A case study of prototyping bioinformatics software: Ribbon
The way to finish a big software project is to focus on testing the main idea as fast as possible. I applied this idea to finish a prototype of what became Ribbon (genomeribbon.com) in 2 days. It wasn’t very good yet, but it was enough to test the idea that this type of visualization would be a useful way to look at genomic data and understand structural variants. I decided to share the details here and show you what Ribbon looked like after those first two days, and what it looks like now. My hope is that if you are thinking about making your first big software project, that this will encourage you to get started — and to start small by testing your big idea first.
What is a minimum viable product?
In the Lean Startup, Eric Ries talks about how to organize the development of a new product. The core idea is that a startup is an experiment. In this scheme, we should build something called a minimum viable product and test it with customers as fast as possible in what he calls the Build–Measure–Learn cycle. In the startup world, this idea has gained a lot of traction because it prevents the common problem where companies spend years building a product only to find out that nobody is interested. Usually it is because it solves a problem that nobody really has. It is much better to figure that out after 2 weeks of work than after 2 years.
So how does that relate to building bioinformatics software?
Let’s say you have an idea for a bioinformatics tool you want to make. The minimum viable product would be the smallest version of that tool you could make that contains your core benefit and can be tested with your customers. But who are your customers? Even in free academic software, you still have customers. They are the other scientists who would use your tool and cite the paper in their own work.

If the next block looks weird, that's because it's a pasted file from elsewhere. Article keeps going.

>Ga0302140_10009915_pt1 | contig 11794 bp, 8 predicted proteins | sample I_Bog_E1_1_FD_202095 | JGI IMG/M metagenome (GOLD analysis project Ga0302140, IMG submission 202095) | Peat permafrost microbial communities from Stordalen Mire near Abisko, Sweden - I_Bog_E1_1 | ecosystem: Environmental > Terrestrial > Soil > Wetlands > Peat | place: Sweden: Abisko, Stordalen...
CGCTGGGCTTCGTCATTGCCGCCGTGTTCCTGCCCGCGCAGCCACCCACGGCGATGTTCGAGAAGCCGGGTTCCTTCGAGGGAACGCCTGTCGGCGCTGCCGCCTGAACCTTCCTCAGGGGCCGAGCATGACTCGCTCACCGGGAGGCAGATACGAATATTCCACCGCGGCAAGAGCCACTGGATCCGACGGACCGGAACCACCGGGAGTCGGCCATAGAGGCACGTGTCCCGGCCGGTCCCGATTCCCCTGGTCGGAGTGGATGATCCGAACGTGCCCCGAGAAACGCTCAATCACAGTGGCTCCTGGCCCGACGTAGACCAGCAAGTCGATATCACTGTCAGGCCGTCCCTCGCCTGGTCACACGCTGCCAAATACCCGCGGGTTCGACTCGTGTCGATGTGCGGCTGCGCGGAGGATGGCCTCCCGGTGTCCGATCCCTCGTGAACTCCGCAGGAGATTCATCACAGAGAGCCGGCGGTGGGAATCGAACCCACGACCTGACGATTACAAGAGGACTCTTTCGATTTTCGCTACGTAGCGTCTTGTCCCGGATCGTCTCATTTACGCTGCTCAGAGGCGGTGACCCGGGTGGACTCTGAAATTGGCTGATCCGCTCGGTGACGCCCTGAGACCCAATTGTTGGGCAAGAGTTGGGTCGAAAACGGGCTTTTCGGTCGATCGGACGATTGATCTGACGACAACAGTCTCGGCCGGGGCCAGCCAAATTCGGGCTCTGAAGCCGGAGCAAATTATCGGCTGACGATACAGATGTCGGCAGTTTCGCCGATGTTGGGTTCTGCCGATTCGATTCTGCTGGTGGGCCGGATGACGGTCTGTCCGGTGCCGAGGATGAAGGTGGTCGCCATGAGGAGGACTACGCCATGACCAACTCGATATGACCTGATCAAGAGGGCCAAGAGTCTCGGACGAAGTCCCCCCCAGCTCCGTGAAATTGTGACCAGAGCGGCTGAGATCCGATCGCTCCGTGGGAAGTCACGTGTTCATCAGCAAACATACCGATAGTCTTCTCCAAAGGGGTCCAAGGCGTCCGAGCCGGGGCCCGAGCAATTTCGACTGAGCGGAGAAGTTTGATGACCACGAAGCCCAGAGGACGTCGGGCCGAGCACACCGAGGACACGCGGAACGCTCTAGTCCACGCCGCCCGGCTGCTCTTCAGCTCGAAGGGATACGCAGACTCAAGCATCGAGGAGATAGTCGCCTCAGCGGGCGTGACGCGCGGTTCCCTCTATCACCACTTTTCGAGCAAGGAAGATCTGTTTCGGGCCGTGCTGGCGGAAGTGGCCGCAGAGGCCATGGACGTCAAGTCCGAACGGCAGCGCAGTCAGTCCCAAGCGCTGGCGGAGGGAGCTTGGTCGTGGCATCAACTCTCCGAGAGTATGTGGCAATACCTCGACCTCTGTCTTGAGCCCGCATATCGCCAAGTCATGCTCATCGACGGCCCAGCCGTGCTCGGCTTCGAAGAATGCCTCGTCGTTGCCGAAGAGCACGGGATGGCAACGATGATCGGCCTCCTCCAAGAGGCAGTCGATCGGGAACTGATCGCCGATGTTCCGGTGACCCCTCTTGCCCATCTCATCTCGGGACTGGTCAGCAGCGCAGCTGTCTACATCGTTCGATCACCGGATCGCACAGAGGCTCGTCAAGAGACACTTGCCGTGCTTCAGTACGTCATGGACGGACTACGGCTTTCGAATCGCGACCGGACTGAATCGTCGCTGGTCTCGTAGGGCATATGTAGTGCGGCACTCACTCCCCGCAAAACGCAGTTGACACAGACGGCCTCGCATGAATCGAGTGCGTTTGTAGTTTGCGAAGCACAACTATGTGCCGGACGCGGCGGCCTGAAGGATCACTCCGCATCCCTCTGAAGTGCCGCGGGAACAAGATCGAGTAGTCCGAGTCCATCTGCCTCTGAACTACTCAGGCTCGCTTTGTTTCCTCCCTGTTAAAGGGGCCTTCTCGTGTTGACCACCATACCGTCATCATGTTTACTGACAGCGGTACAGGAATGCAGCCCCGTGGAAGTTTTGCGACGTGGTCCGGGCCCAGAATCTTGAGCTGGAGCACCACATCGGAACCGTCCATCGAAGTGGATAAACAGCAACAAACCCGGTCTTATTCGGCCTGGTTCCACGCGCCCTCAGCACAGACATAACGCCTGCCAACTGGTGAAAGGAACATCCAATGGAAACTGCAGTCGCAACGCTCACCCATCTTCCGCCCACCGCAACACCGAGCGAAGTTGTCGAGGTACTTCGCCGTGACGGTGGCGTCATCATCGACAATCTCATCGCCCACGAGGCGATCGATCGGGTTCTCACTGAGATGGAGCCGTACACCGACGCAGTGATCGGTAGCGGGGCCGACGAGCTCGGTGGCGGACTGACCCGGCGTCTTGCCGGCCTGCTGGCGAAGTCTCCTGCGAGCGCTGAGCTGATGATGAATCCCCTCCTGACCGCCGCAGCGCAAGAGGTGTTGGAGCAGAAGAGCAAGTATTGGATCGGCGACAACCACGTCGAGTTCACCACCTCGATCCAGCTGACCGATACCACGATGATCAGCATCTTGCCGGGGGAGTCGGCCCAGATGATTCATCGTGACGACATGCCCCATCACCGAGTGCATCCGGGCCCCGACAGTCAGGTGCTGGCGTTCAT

If you are making software to solve a problem that you yourself are having in your research, then you can start by testing it with your own data and see if it gives you any benefit at all over existing tools, doing it manually, or whatever you normally do. If you are not in the target market for your own tool, then the only way to test it is by showing it to people who actually have that problem you claim to be solving with your software. You may have to scrap it and pivot if nobody is interested, but that rarely happens when you are solving your own problem. By continuously testing the software and making improvements, your minimum viable product transforms into something even better and that is when you can add all of those extra features that you were so excited about at the beginning.
So how do you decide what to include in your minimum viable product?
This video covers the process I went through to create Ribbon, which was the last application I made during my PhD and the first that was purely a visualization tool. I made Ribbon when I was working at PacBio last summer and it was due to a frustration with not being able to see the full information contained within long read alignments, especially around complex variants.